Loud clanging and the beating of a drum woke me from a dead sleep. For several
moments, blanketed in tomb-like blackness, I assumed that the ruckus I was hearing was a
continuation of the storm that had raged throughout the night. The longer I lay there, the more
I was convinced that something else was taking place outside the hotel. Whatever it was, I
wished it would stop; it was forcing me awake. The persistent noise refused to go away…
Instead it grew louder and sounded more like a parade.
I edged myself around Suna, careful not to wake her, and groped my way through the
darkness holding onto the table, the wall, and the sink. I fumbled several moments with the
wooden shutters before finding the latch, unhooking it, and thrusting both sides open.
Sunshine poured in, drenching me with far too much light. I blocked out what I could with my
hand and squinted until my half-opened eyes could adjust to the intense brightness.
On the narrow street below, a Chinese procession in full swing passed in front of the
hotel. Leading the way, a truck carried several people beating gongs and drums,
accompanied by pre-recorded hypnotic chanting. Squeezed in with the musicians was an
odd assortment of food, including a whole roasted pig. A crowd of people dressed in black
walked behind the truck. Some wore gunny sacks over their heads like makeshift hats,
others held dark umbrellas. Despite the gaiety of the music, no one in the procession was
smiling. Several, in fact, were crying. It took several moments for it to sink in what was
going on; then I saw something I never wanted to see first thing in the morning….Suspended
from a long pole like freshly captured quarry and shouldered by several men was a casket.
Trailing behind the mourners, several Indians pushed purple sedan effigies on wheeled
carts. The men struggled to keep the uncooperative wheels going straight. The wheels
clearly had a mind of their own. The effigies, like circus clowns, were constantly and rather
comically on the verge of crashing into each other. Yet no one was laughing.
As I watched the funeral procession pass by, I felt a distinct uneasiness, an urging not
that unsimilar to what I had felt upon boarding the ferry to Penang. An urging that refused
to go away…. I tried to remove the gloom from my mind. I wanted to think about life, not
death. I wanted to dwell on the present, particularly last night with Suna, and the future.
Today was a new beginning for me. Today, I realized, was also a Monday, a day for
getting things done. A day for tackling long overdue tasks. From my years of running
Copycat Boston, tackling long overdue tasks first thing Monday morning was an ingrained habit.
Clearing unwanted tasks would give me a sense of accomplishment and would propel me
through the week. The one task I had been avoiding since arriving in Penang was calling
Patricia. Finally, I felt ready to make that call…confident to clear the air and put everything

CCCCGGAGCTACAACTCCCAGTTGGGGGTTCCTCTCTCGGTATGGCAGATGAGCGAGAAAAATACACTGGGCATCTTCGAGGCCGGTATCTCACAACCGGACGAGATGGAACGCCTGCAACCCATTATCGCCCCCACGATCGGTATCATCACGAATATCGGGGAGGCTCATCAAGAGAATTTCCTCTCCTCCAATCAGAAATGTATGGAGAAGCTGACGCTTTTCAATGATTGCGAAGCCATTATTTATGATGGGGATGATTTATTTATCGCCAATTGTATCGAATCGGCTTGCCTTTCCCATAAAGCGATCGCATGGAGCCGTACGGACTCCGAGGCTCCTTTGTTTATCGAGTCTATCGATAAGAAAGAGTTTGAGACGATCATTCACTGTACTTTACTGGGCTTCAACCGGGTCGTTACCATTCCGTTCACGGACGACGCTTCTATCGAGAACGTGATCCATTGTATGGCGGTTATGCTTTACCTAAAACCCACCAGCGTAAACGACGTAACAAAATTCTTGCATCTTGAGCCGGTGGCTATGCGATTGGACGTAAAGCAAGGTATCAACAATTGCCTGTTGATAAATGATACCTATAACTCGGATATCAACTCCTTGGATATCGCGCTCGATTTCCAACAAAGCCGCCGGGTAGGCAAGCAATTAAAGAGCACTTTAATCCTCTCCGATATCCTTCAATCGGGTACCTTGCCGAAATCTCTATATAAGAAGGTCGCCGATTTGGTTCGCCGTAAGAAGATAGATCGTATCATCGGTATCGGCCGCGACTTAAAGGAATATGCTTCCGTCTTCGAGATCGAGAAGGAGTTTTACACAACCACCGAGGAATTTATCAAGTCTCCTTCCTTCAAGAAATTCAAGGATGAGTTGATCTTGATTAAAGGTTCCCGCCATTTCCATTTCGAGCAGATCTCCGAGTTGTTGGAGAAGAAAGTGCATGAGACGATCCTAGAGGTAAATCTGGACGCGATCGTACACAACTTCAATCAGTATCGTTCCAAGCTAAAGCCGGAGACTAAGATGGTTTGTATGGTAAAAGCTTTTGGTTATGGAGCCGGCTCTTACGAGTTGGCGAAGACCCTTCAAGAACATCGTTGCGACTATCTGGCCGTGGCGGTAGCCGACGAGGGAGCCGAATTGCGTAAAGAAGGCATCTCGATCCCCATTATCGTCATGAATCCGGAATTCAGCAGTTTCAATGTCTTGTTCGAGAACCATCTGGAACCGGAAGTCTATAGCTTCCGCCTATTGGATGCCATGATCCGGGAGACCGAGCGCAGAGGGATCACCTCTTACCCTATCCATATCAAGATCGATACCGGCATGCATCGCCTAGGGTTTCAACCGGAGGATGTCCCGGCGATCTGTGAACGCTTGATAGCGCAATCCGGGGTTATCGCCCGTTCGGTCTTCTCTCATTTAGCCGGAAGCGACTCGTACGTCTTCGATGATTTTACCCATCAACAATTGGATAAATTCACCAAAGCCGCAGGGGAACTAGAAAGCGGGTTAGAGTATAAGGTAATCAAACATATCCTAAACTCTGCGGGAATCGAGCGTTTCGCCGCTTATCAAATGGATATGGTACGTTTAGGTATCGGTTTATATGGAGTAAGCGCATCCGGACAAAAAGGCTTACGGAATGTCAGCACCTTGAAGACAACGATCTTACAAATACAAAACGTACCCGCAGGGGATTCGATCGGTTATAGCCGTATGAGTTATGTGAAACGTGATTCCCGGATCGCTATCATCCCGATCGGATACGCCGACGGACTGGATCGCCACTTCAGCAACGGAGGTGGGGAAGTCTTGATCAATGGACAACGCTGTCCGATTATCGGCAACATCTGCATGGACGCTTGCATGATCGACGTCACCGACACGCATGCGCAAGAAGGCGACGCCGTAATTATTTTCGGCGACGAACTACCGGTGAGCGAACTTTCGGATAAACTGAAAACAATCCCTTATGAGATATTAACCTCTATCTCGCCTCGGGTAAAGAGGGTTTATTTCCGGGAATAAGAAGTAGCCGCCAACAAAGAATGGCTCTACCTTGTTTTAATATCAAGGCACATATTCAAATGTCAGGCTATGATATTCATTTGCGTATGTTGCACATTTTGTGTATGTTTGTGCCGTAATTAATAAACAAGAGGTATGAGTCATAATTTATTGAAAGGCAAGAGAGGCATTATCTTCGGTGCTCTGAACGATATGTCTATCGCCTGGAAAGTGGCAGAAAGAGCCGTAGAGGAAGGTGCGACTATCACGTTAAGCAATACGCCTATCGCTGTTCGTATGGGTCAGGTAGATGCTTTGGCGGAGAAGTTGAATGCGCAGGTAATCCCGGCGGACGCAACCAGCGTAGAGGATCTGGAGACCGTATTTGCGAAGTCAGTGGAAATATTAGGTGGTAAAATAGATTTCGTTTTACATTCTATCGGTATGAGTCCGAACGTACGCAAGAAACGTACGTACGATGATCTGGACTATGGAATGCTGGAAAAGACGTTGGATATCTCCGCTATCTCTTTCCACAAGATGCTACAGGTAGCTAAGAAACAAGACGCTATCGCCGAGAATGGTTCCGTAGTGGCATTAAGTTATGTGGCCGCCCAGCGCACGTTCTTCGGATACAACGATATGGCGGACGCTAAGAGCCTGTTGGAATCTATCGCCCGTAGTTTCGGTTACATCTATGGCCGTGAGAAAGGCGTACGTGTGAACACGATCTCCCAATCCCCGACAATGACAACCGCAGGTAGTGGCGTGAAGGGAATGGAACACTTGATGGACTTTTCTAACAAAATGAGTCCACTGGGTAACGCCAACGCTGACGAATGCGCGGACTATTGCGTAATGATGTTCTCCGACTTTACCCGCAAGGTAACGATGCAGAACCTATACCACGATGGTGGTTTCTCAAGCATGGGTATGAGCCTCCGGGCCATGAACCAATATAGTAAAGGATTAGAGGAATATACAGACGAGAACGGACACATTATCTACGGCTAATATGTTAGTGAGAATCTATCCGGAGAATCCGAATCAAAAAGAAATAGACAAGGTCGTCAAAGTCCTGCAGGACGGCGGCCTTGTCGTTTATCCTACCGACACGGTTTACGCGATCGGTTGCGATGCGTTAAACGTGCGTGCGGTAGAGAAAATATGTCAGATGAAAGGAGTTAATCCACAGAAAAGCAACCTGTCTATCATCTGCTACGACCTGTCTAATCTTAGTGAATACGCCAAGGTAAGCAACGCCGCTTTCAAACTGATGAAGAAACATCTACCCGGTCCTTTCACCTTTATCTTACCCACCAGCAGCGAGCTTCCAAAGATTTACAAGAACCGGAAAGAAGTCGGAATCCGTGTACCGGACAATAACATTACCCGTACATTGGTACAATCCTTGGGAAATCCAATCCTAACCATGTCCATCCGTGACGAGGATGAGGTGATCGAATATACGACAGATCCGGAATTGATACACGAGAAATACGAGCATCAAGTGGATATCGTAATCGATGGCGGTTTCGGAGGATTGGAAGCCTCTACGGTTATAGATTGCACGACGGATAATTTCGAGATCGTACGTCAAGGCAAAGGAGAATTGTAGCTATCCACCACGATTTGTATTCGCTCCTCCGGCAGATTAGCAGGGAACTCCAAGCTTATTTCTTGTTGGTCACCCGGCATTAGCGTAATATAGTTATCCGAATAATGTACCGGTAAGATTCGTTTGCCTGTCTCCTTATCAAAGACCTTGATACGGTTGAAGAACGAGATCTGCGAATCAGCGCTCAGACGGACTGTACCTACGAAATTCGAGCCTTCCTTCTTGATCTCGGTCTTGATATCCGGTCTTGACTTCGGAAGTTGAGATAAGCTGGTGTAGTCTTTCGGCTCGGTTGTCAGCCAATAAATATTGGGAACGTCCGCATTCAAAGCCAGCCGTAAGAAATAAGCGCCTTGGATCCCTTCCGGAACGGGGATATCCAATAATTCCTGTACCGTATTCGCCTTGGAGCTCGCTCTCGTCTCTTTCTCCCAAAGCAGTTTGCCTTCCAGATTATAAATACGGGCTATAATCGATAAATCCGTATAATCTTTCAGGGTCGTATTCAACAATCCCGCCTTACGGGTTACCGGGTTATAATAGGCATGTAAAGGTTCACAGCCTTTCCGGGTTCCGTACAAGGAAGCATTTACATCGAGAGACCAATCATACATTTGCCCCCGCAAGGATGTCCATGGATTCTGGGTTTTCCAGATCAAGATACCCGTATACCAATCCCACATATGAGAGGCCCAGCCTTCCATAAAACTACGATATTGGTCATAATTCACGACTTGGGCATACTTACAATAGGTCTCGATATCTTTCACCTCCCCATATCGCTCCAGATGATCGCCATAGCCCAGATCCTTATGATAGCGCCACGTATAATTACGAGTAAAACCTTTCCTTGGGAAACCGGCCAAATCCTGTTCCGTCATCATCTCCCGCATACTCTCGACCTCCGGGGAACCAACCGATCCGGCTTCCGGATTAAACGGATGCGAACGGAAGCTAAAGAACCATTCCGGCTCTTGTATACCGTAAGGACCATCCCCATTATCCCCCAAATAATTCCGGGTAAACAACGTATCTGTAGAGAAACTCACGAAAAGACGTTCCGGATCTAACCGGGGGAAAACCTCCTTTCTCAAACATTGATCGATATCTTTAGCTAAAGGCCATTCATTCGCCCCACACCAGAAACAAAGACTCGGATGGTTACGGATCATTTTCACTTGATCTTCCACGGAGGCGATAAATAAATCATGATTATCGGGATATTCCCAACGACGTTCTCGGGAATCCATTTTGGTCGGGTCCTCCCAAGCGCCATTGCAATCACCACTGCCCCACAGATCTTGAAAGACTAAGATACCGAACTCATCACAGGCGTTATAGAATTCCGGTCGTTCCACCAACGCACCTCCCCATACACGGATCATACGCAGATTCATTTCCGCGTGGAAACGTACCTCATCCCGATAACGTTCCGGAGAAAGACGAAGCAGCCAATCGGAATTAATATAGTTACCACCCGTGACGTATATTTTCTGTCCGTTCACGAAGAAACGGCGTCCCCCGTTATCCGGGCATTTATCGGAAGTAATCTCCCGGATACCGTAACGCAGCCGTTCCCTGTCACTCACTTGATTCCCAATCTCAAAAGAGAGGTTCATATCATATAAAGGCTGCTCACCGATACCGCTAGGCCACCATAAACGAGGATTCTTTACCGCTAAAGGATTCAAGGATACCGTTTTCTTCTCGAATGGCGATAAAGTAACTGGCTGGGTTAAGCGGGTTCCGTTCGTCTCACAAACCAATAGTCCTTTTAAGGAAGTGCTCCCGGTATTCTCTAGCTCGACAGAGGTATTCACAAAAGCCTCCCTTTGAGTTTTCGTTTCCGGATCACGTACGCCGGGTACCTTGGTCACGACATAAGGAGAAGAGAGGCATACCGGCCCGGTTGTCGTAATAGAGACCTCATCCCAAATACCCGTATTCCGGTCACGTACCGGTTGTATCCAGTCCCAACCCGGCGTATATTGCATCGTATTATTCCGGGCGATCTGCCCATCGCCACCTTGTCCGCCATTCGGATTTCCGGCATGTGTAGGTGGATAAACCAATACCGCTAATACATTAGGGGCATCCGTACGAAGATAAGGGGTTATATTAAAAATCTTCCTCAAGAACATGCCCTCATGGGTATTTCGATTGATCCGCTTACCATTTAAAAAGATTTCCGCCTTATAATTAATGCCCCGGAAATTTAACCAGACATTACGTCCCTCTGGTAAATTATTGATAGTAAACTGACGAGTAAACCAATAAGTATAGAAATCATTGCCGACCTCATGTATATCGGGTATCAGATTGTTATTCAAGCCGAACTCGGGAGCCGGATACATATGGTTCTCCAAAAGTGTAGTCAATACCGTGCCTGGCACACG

behind us so I could move forward with my life here in Penang. I owed that to Suna.
Patricia was my past. Suna, if she’d have me, my future.
If only there was a phone in the room, I’d call Patricia right now, get it done and over
with. Last night I glimpsed one at the front desk. Even if the clerk allowed me to use it,
which I seriously doubted, it’d afford me no privacy, plus the inevitable interruptions from
guests coming or going or checking out. For a moment I felt stumped. If only I were back at
the E & O….The thought crossed my mind that if I hurried back to the E & O, I could make
the call, get cleaned up and be back before Suna even woke up. By making that call, I could
have the best of both worlds: an unpleasant task completed and the prospect of spending
the rest of the morning in bed with Suna.
I didn’t like the idea of leaving Suna, but I knew that if I waited for her to wake up, the
mood would be different, the call would not be made, and the opportunity would be lost.
Knowing my tendency to procrastinate, it could be days before I got around to it, assuming
Patricia could wait that long. The one thing I feared more than anything was having Patricia
show up in Penang. I knew Patricia, and she knew Penang far better than me.
I kissed Suna on the shoulder; however, she didn’t budge, sound asleep. I got dressed
and left a note on the dresser informing her I would be back within the hour. At the bottom
of the note, I added those eight magical letters I hadn’t had the courage to say to anyone in
a very long time: I LOVE YOU.
While waiting outside for a passing trishaw or taxi, I noticed an elderly woman bent
over as she tied flattened cardboard boxes to a wooden cart, oblivious to the traffic
swerving around her. The woman straightened up yet remained doubled over, permanently
crippled. She continued to push the heavy cart along the road to forage for more boxes.
When she came to where I was standing, she turned her head sideways to look at me. Her
eyes were cold and gray and the expression on her sun-baked face was lifeless, akin to
death itself. As she continued to stare, I felt a sudden chill and had a premonition that
something bad was going to happen. This lingering feeling, coupled with seeing the funeral
procession, caused me to reflect upon the wisdom of leaving the sanctuary of Suna’s bare
side in a bed still warm from the heat of my own body.
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